How a Second Opinion Gave One Neck Cancer Patient a Second Chance

Neck Cancer Symptoms

Prior to his diagnosis, Steve L. was a man who lived life to the fullest. He loved his family, as well as his successful career as an IT specialist; he also enjoyed a healthy, active lifestyle. That all changed, however, on March 7, 2014, when he noticed a lump in his neck. Understandably concerned, he began to seek out medical advice.

Three days after he discovered the lump, he went to see his internal medicine doctor. He was scheduled for a CT scan the following day and was sent to a specialist for a fine-needle biopsy.

Then the doctor that performed the fine-needle biopsy delivered the bad news: Steve had neck cancer – not only that, it was the worst possible type, in his opinion. And when Steve asked if he should retire to enjoy what remained of his life, his doctor said yes.

It Was Time to Seek a Second Opinion

After his initial diagnosis, Steve was referred to an ear, nose and throat specialist who was a frontrunner for conducting the necessary surgical procedure. Despite the fact that Steve was disappointed by the doctor's bedside manner, he booked the surgery, not wanting to waste time.

In retrospect, Steve advises, "Definitely bring a family member to go with you to some of those appointments. You're pretty much preoccupied with the worst thing about it, so you've got to keep your head about you when you're in with these doctors."

Steve’s sister, who had accompanied him to the appointment, felt he should seek a second opinion. So she connected with a doctor who immediately contacted MedStar Georgetown University Hospital. Not long after, Steve had an appointment set with Bruce Davidson, MD, chairman of the Department of Otolaryngology-Head and Neck Surgery at MedStar Georgetown University Hospital.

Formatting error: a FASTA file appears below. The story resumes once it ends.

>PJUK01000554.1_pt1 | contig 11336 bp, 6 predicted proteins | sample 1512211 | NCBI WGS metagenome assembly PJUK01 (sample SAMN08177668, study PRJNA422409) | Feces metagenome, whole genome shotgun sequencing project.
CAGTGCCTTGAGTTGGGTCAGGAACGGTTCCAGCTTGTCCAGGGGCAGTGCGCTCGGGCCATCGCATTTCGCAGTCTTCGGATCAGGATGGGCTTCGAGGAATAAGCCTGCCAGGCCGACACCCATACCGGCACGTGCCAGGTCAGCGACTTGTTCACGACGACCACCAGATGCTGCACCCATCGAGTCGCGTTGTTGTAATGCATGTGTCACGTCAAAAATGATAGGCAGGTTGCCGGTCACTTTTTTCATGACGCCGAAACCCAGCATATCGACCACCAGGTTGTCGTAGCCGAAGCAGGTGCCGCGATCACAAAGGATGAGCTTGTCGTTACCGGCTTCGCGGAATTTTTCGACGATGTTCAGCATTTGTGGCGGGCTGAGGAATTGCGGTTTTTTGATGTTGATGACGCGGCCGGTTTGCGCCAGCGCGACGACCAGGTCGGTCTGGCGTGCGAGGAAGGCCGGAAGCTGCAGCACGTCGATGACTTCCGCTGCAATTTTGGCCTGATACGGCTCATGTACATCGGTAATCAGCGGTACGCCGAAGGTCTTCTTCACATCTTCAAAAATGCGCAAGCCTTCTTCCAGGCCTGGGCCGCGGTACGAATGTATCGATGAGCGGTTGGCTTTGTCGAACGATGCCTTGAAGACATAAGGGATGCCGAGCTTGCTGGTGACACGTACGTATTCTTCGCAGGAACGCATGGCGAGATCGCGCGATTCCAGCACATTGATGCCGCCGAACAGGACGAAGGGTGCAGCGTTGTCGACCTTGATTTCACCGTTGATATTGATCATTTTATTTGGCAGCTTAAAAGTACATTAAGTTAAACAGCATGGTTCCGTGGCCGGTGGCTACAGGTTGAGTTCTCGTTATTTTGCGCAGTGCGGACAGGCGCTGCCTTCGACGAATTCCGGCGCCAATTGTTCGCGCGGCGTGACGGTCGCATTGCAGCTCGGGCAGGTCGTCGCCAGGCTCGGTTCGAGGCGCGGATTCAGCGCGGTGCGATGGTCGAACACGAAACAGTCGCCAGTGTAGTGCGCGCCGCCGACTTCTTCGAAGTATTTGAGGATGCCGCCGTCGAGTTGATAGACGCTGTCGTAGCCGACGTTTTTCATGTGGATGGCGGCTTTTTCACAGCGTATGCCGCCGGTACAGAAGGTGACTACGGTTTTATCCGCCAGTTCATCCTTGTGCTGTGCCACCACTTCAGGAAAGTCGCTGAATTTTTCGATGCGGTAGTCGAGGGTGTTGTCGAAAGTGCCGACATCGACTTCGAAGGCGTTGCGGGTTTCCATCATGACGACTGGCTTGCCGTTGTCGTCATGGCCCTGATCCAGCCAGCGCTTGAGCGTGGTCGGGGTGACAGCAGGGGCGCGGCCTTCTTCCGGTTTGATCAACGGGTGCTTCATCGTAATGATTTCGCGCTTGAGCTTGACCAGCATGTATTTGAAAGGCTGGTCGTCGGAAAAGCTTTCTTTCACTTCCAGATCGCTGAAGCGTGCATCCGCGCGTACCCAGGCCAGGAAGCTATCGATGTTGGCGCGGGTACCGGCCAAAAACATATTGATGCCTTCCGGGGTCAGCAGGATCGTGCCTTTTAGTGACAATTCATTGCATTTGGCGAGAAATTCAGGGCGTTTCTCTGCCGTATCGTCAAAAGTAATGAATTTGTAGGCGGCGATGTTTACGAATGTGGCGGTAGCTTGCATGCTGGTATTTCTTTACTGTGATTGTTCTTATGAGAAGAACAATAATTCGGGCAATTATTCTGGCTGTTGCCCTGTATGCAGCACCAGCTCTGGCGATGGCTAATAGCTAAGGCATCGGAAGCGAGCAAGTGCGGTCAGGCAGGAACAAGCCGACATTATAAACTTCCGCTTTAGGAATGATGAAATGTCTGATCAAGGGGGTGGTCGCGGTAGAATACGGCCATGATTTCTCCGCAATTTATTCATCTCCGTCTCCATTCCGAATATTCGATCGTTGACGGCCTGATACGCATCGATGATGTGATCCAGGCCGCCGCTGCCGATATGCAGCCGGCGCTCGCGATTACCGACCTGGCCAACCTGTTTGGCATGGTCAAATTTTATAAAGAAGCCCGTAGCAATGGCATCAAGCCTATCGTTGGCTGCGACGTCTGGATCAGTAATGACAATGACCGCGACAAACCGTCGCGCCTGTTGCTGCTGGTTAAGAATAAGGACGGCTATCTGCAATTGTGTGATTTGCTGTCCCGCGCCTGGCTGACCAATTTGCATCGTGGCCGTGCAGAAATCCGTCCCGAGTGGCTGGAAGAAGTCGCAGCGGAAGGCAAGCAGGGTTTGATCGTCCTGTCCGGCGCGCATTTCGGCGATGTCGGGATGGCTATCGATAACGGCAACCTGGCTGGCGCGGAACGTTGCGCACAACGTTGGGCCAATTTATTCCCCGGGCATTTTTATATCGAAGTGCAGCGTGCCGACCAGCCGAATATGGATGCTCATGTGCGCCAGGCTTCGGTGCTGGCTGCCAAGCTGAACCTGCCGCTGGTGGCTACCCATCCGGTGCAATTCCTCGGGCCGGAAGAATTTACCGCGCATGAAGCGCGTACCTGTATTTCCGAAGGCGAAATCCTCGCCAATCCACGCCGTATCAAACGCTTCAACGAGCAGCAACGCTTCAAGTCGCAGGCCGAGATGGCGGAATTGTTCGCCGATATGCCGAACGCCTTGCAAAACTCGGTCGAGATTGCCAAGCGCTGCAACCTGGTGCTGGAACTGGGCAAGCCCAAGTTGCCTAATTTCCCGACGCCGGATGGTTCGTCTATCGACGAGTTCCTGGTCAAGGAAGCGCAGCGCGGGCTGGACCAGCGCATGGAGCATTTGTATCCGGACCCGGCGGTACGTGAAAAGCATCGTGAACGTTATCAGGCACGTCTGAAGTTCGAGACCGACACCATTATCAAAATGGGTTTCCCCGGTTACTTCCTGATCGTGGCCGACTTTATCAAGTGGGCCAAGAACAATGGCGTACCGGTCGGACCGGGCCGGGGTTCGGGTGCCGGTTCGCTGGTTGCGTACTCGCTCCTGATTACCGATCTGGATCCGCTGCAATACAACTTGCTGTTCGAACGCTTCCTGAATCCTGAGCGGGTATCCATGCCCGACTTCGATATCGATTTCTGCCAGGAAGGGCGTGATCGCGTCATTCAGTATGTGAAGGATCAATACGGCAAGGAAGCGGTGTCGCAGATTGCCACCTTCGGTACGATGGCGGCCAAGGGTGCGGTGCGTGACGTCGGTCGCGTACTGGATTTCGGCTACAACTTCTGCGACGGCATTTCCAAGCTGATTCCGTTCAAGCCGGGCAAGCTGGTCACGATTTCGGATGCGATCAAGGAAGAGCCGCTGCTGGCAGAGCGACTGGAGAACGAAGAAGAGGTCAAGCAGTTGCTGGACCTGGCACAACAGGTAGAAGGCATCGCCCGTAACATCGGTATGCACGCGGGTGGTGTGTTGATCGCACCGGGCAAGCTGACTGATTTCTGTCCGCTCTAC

Renewed Hope for Recovery with Dr. Davidson

Dr. Davidson biopsied the tonsil lump, but at the time of surgery, pathology did not find any cancer, so he proceeded with a neck dissection to remove the known cancer in the lymph node.

“These cancers that present in lymph nodes in the neck are called Cancer of Unknown Primary,” says Dr. Davidson. We try hard to identify the original cancer and usually it is in the tonsil or the base of tongue. In this case, we could not identify the cancer on biopsy. In fact even when we pursued tonsillectomy, the cancer was too small to be seen on pathology at the time of surgery. It was only found after further careful study by the pathologist.”

During the neck surgery, Dr. Davidson removed approximately 40 lymph nodes from Steve's neck and discovered cancer in only one of them.

The team then removed Steve's tonsils. There was no obvious tumor in the tissue removed. However, when the tonsil tissues was comprehensively evaluated by pathology, they did indeed find cancer in the left tonsil.

So with a small cancer in the primary and a single lymph node, surgery alone can be curative. However, a wider resection around the tonsil area would be required in order to avoid the need for radiation therapy. Steve went back to Dr. Davidson, who proposed a radical tonsillectomy on the left. After his surgical treatment, Steve has done well. He has undergone PET-CTs for two years. Each time, the results have been negative.

Reflecting on His Treatment and Looking Forward

Today, Steve is in good health once more. "So far, I've been very happy with what they've done. I've lost no mobility.”

As a survivor of throat cancer, Steve has learned a thing or two. "Definitely take your pain meds," he advises, "I learned that one the hard way very early on. If you're in pain, you're going to heal slower."

Most of all, Steve stresses the importance of cancer patients finding a doctor they like and trust. "Don't be afraid to fire your doctor," he says. "Don't be afraid to research your doctor.”

While Steve eventually found his way to Dr. Davidson, the beginning of his diagnosis was rocky, and he credits Dr. Davidson with being a thorough, meticulous professional. "He's a very brilliant man.”

“Cancers of the throat are increasing,” Dr. Davidson notes. “Many of these are in individuals like Steve, who are in the prime of life. While some of these tumors are treated with surgery and radiation and others are treated with chemotherapy and radiation, his case demonstrates a successful treatment using surgery alone.”

Thanks to Dr. Davidson, Steve is looking forward to the many years of good health and great times that lie ahead.

We are here to help.

If you have questions about the MedStar Georgetown Cancer Network or are ready to schedule a consultation with one of our specialists, call us at 855-546-1815.